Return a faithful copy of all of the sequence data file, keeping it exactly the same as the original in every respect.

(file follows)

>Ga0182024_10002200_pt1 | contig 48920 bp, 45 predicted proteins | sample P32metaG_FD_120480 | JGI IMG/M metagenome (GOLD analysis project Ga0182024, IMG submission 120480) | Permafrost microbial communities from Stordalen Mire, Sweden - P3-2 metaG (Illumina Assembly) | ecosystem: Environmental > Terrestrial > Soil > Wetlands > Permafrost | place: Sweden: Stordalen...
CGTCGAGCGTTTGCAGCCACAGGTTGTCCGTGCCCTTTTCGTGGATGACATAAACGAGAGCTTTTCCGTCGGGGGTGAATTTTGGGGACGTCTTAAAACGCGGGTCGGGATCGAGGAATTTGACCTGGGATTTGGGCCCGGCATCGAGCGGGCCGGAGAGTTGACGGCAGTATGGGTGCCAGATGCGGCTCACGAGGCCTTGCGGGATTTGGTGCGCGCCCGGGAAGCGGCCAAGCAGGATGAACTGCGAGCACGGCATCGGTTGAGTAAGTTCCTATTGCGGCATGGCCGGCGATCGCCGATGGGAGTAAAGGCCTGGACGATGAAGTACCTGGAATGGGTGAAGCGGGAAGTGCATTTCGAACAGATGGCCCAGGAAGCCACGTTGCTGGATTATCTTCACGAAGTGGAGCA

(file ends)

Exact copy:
>Ga0182024_10002200_pt1 | contig 48920 bp, 45 predicted proteins | sample P32metaG_FD_120480 | JGI IMG/M metagenome (GOLD analysis project Ga0182024, IMG submission 120480) | Permafrost microbial communities from Stordalen Mire, Sweden - P3-2 metaG (Illumina Assembly) | ecosystem: Environmental > Terrestrial > Soil > Wetlands > Permafrost | place: Sweden: Stordalen...
CGTCGAGCGTTTGCAGCCACAGGTTGTCCGTGCCCTTTTCGTGGATGACATAAACGAGAGCTTTTCCGTCGGGGGTGAATTTTGGGGACGTCTTAAAACGCGGGTCGGGATCGAGGAATTTGACCTGGGATTTGGGCCCGGCATCGAGCGGGCCGGAGAGTTGACGGCAGTATGGGTGCCAGATGCGGCTCACGAGGCCTTGCGGGATTTGGTGCGCGCCCGGGAAGCGGCCAAGCAGGATGAACTGCGAGCACGGCATCGGTTGAGTAAGTTCCTATTGCGGCATGGCCGGCGATCGCCGATGGGAGTAAAGGCCTGGACGATGAAGTACCTGGAATGGGTGAAGCGGGAAGTGCATTTCGAACAGATGGCCCAGGAAGCCACGTTGCTGGATTATCTTCACGAAGTGGAGCA